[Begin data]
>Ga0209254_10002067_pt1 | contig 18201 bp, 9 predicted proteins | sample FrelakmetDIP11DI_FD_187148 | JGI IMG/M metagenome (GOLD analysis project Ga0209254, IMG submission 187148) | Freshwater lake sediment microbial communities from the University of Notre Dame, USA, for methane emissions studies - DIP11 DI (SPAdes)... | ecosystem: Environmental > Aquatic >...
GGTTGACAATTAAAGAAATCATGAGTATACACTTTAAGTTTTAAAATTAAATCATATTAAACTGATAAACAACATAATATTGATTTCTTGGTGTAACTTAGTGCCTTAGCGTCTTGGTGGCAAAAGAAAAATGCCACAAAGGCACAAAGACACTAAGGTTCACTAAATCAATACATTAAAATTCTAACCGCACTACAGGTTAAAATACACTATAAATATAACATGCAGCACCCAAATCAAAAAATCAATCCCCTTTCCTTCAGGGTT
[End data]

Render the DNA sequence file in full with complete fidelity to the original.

>Ga0209254_10002067_pt1 | contig 18201 bp, 9 predicted proteins | sample FrelakmetDIP11DI_FD_187148 | JGI IMG/M metagenome (GOLD analysis project Ga0209254, IMG submission 187148) | Freshwater lake sediment microbial communities from the University of Notre Dame, USA, for methane emissions studies - DIP11 DI (SPAdes)... | ecosystem: Environmental > Aquatic >...
GGTTGACAATTAAAGAAATCATGAGTATACACTTTAAGTTTTAAAATTAAATCATATTAAACTGATAAACAACATAATATTGATTTCTTGGTGTAACTTAGTGCCTTAGCGTCTTGGTGGCAAAAGAAAAATGCCACAAAGGCACAAAGACACTAAGGTTCACTAAATCAATACATTAAAATTCTAACCGCACTACAGGTTAAAATACACTATAAATATAACATGCAGCACCCAAATCAAAAAATCAATCCCCTTTCCTTCAGGGTT